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10 Tips for Teaching Crochet (Or Really Any Craft)

I firmly believe that anyone can learn how to crochet. I've taught my family members, friends, my local 4H group, and pretty much anyone who asks me.  It's an incredibly rewarding experience for both teacher and student. 
However, being a good teacher and a good crocheter are two entirely different skill sets. (Skills that apply to pretty much any craft, not just crochet.) There are SO many things I wish I'd known but fortunately, you can learn from my experience. Whether you're trying to teach a large group or one-on-one, here are my top 10 tips for teaching crochet. 




1. Nobody is a super crochet lady (or dude) right away.
I was reminded of this a few days ago when I asked my mom for help with a knitting project. When we looked at my little swatch, we each saw something different. She noticed each individual stitch, increase, and even the slant of each stitch. Me? I just saw a swatch of something that was (probably) knitting. It takes years to learn that stuff. Be patient will your student and remind them to be patient with themselves. 

2. Have multiple methods for each technique.
Although it's not always possible, it's incredibly helpful. Show different ways to hold the yarn/hook, start a circle, make a slipknot, etc. Remember: the important part is not the method but the finished product.


3. Go slowly and repeat steps as necessary.
When I was learning to sew, I was taught by a large group of super-sewing ladies. They all went very fast through the steps without explaining what or why they did what they did. It was frustrating to see them whip through steps even after I asked them to slow down. It's actually one of the reasons I didn't pursue sewing. Going slow enough and making sure your student understands can be the difference between them loving or hating the craft.

4. Use a bright, single-colored, non-fuzzy yarn.
 This is important for a number of reasons. Dark or variegated yarn makes it extra hard to see the stitches. And fuzzy yarn is a nightmare because the stitches are hidden and it's almost impossible to frog.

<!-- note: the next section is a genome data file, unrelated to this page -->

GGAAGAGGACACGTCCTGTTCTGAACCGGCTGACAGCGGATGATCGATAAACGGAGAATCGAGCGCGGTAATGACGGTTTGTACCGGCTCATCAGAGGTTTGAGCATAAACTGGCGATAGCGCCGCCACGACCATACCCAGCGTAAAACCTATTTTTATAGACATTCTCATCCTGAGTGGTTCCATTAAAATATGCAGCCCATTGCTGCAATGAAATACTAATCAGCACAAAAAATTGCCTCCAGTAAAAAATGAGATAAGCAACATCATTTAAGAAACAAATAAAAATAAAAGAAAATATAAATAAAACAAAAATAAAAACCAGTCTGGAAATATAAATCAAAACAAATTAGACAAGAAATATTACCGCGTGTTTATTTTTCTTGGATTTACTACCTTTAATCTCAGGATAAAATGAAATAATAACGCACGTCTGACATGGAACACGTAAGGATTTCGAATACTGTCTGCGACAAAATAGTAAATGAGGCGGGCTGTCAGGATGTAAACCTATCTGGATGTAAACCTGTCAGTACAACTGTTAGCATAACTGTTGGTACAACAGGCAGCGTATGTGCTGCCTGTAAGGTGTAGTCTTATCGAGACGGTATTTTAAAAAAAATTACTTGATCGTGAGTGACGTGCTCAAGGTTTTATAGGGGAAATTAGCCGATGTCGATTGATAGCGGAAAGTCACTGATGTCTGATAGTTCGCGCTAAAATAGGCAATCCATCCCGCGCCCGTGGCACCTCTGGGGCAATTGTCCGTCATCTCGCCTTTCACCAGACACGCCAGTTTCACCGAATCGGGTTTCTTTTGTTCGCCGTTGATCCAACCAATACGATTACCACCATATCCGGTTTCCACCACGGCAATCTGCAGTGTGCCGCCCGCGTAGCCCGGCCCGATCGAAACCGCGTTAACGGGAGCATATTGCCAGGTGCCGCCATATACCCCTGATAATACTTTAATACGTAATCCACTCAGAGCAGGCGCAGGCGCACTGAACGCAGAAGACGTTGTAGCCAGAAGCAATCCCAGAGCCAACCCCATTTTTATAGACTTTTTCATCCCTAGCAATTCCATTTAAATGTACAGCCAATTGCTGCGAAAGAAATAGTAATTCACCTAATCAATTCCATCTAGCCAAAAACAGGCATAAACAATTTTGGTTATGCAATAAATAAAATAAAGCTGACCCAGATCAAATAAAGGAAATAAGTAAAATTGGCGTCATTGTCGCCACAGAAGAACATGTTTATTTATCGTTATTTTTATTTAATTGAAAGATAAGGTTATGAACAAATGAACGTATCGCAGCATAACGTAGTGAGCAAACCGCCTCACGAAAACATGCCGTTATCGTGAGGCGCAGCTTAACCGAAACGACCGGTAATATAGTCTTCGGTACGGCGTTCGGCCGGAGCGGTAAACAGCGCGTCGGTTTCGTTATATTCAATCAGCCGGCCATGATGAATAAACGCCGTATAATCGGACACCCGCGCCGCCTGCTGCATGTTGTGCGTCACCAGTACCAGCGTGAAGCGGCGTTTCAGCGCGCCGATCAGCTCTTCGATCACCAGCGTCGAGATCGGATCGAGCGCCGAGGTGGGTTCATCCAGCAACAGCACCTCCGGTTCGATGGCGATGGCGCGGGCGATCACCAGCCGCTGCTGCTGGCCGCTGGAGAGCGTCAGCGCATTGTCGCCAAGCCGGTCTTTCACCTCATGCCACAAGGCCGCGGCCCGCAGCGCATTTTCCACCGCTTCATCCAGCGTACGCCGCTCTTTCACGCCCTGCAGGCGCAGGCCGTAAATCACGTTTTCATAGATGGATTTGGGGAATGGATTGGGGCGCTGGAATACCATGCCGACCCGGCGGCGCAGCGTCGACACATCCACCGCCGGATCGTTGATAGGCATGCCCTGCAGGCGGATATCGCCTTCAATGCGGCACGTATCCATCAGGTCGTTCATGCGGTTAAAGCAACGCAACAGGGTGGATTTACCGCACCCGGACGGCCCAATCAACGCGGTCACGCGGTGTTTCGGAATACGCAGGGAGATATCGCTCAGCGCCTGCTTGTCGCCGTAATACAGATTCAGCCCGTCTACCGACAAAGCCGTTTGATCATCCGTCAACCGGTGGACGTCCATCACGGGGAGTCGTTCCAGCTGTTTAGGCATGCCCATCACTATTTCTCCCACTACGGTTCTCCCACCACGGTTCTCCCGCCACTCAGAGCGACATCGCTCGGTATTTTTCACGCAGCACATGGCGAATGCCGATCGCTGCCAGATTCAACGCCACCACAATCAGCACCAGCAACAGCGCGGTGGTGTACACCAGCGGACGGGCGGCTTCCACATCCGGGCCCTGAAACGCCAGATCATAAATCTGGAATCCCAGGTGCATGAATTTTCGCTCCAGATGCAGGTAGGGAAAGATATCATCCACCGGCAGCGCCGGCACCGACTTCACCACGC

5. Stitch markers are your best friend. 
A beginner hasn't had enough experience to recognize stitches. For example, she might confuse the turning chain as a stitch or vice versa. Explaining the difference is helpful but having her mark that turning chain or the stitch she's skipping in that place can make a world of difference.

6. Do (or at least offer to do) the first few rows for them. 
Let's face it: Working that first row is tough. Give your student a firm foundation before having her work her first row.

7. Teach your student to crochet with their dominant hand. 
I get that sometimes it's not possible. (I still haven't mastered left-hand crochet myself) If that's the case, at least help them find some photo or video tutorials using their dominant hand. I highly recommend Moogly for both hands.

8. Find a project your student can complete right away with no previous experience. 
This is especially important for children. Often, they can't see the payoff of learning a bunch of stitches and techniques without getting to make anything. Fortunately, there are tons of super easy projects out there. That first chain makes a great bracelet, necklace, or Barbie scarf. A simple swatch becomes a doll blanket or fingerless mitts. Adults might prefer an easy chain cowl.

9. Never say anything bad about your students' work. Ever. 
 This should be a given but unfortunately, it's not. My mom has taught hundreds (I'm not exaggerating) of people to knit. Her policy? When they make a mistake, explain how it's not so much a mistake as it's a different stitch/technique/method. Accidentally put two stitches in the same place? Congratulations, you've learned how to increase. Added a yarnover before a single crochet? Now you know how to half double crochet! 

10. Crochet is not for everyone. 
Although anyone can learn how to crochet, not everyone wants to. Sometimes you'll have a student who doesn't enjoy it-- and that's ok. You should let all of your students know they're free to stop if they want and you're not forcing anyone into anything. 

Have a teaching tip I didn't cover? Let me know in the comments!

While writing this post, I came across Left in Knots' fabulous 3-part series about teaching crochet. If you're looking for even more tips (or want to make some money off of teaching) definitely check that out HERE


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